Kenya: thieves fall out

Submitted by martin on 9 February, 2008 - 7:51 Author: Sacha Ismail

The December election was, by all accounts except the Kenyan government’s, rigged to ensure the “re-election” of president Mwai Kibaki. Since then Kenya has been plunged into ethnically-based violence.

Many hundreds have been killed and many hundreds of thousands displaced — overwhelmingly from among the poor.

The US, Britain and their allies saw Kenya as a relatively stable ally in the war on terror and a bulwark against Islamist threats from Somalia and Sudan. Now the threat to stability in East Africa is so great that the big capitalist powers, who at first in effect congratulated Kibaki on his “victory” have been forced to urge negotations, though typically what they advocate is power-sharing to ensure stability, not genuinely democratic elections.

The murder of hundreds of Kenyans in the last few weeks has been largely attributed in the Western media to “tribal” ethnic hatreds. That is part of the picture. But the background is a reality of staggering economic inequality and exploitation. In a country where millions are jobless and most of those who work do back-breaking, dawn-to-dusk, poverty wage jobs, the slightest spark can easily explode into violence.

Kibaki’s government has broken from the worst excesses of the old regime under Daniel Arap Moi (in power 1978-2002) and, with encouragement from the West, undertaken some very limited anti-corruption measures. The economy has grown quickly, but few benefits have “trickled down” to the masses.

This led to widespread anger at his regime and allowed the populist Orange Democratic Movement (ODM), led by former minister and — surprise, surprise — wealthy businessman Rail Odinga, to rally some of the poorest sections of society around rhetoric about redistribution of wealth.

In a society where unemployment and poverty are structured partly on ethnic lines, and in the absence of a class movement capable of uniting people across those divisions, class struggle can easily be short-circuited into attacks by the destitute on those slightly better off than them (small business people, or even employed workers) and into ethnic hatred. Meanwhile many local ODM leaders have turned a blind eye to violence against members of the Kikuyu (Kibaki’s tribe).

It is clear that Kibaki lost the election and should be ejected from office; but Odinga’s movement represents a dissident section of the ruling class, not a real alternative for the mass of the people. Events in Kenya vividly and horrifically demonstrate, in the negative, the need for class politics: for a workers’ party which organises across ethnic lines and provides a powerful pole of attraction to all Kenya’s poor and oppressed. We must try to find ways to make links with socialists and working-class activists in Kenya if we can.

This following is abridged from the liberal website kenyanpundit.com. While we would not endorse all the politics, it is an interesting insight into the situation for ordinary Kenyans.

Kenya: I refuse to fight for leaders who clearly care nothing for me...

I refuse to fight for so-called leaders who clearly care nothing about me, the common citizen. As we speak, they’ve already been sworn into parliament, which guarantees that they are on their way to becoming Kenyan millionaires (at our expense). In effect, we the voters, put them in that position, hence giving them the power to walk all over us now and for the next five years. My question is; what are we gonna do about it? What can we do for ourselves?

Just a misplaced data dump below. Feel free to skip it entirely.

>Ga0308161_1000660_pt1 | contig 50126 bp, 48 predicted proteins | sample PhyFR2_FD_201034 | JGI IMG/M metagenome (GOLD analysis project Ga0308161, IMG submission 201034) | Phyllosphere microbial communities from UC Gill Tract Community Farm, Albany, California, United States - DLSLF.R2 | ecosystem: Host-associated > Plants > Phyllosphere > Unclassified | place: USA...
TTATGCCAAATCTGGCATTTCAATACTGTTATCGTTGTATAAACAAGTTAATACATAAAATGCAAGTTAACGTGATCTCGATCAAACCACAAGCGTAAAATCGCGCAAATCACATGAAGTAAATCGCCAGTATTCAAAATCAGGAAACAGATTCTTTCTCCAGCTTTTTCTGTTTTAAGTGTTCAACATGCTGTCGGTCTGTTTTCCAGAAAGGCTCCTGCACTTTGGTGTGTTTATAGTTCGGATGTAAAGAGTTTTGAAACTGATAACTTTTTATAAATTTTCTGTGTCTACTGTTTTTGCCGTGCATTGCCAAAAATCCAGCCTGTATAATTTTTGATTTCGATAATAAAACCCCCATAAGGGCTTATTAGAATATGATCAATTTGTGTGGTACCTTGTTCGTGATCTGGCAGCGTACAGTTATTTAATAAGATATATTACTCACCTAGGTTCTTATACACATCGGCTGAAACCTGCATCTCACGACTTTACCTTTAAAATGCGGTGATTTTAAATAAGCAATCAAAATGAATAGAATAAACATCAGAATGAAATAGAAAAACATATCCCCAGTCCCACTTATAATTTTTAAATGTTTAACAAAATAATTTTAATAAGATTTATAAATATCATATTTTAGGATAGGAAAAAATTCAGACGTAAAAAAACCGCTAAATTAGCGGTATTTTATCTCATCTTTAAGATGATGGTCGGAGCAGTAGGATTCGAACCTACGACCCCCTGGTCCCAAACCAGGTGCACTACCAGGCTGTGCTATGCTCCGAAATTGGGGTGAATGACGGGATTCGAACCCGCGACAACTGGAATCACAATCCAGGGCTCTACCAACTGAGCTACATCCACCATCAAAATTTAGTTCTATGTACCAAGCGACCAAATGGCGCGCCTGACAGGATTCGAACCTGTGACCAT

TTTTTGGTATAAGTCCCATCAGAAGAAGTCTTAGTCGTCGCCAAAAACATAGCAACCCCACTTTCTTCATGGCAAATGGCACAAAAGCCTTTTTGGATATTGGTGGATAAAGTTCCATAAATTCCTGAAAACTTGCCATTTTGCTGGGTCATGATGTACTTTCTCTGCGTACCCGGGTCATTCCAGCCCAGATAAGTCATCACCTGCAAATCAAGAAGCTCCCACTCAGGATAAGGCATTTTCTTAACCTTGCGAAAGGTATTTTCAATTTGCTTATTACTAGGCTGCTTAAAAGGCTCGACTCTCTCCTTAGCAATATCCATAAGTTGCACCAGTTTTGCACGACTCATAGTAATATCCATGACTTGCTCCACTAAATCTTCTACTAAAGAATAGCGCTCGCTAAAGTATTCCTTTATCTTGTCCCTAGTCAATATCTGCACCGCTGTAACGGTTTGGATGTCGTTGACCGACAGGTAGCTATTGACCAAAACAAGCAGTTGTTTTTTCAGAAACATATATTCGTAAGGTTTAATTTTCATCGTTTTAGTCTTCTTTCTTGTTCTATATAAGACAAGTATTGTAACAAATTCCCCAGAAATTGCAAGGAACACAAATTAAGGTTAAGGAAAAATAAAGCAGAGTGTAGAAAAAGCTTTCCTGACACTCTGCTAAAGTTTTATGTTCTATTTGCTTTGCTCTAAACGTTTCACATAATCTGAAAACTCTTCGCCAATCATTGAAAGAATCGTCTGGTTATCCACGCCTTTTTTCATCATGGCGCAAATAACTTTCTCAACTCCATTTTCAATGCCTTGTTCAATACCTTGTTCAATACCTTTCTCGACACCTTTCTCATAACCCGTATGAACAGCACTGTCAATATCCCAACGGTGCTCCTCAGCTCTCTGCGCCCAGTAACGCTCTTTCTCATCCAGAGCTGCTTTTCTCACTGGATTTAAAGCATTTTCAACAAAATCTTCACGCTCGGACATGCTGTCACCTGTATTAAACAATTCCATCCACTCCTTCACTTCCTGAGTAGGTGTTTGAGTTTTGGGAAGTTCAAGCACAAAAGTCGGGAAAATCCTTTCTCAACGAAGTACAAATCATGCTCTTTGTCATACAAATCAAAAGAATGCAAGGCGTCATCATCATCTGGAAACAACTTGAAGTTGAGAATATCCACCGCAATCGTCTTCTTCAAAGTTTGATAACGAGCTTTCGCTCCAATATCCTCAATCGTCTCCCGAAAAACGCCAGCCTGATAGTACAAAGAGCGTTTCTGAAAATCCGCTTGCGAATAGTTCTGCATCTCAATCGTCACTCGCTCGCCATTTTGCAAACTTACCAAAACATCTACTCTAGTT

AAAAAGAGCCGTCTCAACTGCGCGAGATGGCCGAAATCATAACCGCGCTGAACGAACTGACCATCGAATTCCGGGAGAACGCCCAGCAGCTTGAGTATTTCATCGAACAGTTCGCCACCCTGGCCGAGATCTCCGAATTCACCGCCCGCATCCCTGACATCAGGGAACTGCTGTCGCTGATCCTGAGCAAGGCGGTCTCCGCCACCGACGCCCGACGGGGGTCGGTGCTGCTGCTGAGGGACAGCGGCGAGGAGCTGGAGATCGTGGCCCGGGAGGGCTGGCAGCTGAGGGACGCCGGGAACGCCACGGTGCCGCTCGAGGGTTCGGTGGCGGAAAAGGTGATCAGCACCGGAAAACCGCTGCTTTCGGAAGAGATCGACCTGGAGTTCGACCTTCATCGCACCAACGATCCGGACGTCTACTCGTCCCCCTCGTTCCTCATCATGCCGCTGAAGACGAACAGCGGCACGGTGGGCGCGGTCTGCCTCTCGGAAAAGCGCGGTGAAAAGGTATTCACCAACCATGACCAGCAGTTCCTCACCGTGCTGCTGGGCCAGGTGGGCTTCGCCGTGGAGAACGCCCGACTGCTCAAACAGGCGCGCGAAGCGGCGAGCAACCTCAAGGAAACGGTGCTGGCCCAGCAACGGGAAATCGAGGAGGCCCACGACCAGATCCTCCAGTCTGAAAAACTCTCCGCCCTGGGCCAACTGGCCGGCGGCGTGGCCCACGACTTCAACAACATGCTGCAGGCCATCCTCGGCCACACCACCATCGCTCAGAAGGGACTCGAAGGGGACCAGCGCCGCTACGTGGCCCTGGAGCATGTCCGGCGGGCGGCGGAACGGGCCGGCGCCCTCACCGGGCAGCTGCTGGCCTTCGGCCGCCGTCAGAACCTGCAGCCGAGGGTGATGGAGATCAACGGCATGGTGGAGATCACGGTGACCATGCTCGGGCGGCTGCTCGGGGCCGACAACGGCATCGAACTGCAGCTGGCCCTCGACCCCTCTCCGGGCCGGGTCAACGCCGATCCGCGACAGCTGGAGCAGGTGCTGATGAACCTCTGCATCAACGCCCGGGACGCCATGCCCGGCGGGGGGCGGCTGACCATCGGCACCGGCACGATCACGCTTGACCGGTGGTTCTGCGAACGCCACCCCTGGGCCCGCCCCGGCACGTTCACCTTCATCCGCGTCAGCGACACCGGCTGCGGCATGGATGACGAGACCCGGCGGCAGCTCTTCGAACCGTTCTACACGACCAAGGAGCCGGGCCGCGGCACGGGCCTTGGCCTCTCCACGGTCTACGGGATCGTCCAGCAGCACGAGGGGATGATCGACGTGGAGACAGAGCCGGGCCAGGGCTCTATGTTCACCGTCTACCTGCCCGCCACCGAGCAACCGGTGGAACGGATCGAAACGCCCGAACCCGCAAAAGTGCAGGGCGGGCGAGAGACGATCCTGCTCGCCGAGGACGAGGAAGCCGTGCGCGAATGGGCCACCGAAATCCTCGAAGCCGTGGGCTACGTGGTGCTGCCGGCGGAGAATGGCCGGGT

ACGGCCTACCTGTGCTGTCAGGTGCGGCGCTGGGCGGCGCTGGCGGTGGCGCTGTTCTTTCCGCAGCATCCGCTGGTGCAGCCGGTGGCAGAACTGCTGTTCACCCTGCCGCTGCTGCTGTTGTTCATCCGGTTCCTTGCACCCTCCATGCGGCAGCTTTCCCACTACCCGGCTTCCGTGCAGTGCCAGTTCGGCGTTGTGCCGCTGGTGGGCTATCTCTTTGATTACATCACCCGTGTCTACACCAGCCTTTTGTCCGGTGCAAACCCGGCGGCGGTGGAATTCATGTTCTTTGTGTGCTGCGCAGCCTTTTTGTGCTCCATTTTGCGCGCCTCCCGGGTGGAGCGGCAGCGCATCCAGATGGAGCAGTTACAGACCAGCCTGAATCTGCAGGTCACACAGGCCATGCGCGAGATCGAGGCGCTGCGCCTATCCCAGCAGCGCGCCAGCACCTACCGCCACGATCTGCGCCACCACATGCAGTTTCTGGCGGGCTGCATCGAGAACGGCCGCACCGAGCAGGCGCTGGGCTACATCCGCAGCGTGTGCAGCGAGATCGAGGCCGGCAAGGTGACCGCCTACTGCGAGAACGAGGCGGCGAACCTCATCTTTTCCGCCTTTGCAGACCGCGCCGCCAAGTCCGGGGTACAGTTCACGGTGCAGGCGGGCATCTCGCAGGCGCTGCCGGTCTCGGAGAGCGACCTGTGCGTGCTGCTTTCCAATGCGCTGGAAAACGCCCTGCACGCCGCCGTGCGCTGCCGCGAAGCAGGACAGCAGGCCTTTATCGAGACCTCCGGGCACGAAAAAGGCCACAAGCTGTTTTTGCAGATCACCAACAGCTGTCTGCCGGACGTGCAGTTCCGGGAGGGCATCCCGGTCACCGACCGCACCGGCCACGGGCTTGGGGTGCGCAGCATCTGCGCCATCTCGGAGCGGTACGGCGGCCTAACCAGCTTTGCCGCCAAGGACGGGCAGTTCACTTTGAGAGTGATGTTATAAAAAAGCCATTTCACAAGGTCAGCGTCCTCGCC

Many Kenyans have lost their lives or those of their loved ones, their homes and/or properties, their livelihoods, .... and they continue to suffer as they fight battles for leaders who seem indifferent to their plight. Who will pay for the loss of lives and the damage to property? Is it all going to be ‘collateral damage’ in the quest for justice and democracy?

We keep hearing about justice, but justice for whom? Everyone is entitled to this justice, regardless of their political (or other) affiliations. I say that we, the wananchi, the common citizens, must stand up and demand justice for ourselves. For those who have incurred losses (physical or material), who will compensate them? If I lost my livelihood or my home as a result of the post-election violence, should I just take it lying down? Why should I have to become a refugee or a beggar in my own country?

Political parties and their leaders must be held accountable for all the damage and losses caused by their supporters. The government must also be held accountable for the damage and losses caused by the state machinery.

My ideas of peaceful protests against injustice do not include getting killed or maimed by bullets or batons for the sake of supporting one side of the so-called “leaders”. We should take action against the “giants” who have put us in the situation we are right now. Many thought that giants like “Big Tobacco” companies could never be successfully taken on by “common person”. But it happened. Even colonial powers have been successfully taken on by small communities oppressed by them.

We Kenyans have to stand up for ourselves if we’re ever going to break the pattern of impunity by our so-called leaders. Serious crimes against humanity have been committed against Kenyans in the recent past. I’m sure there’s a lot that we can do for ourselves but we’ve got to stop being victims and pawns in a game that we’ll always lose in. We’ve got to start thinking of ways to help ourselves because it’s nonsensical to continue dying and suffering for so-called leaders who don’t even know (or care) that we exist.

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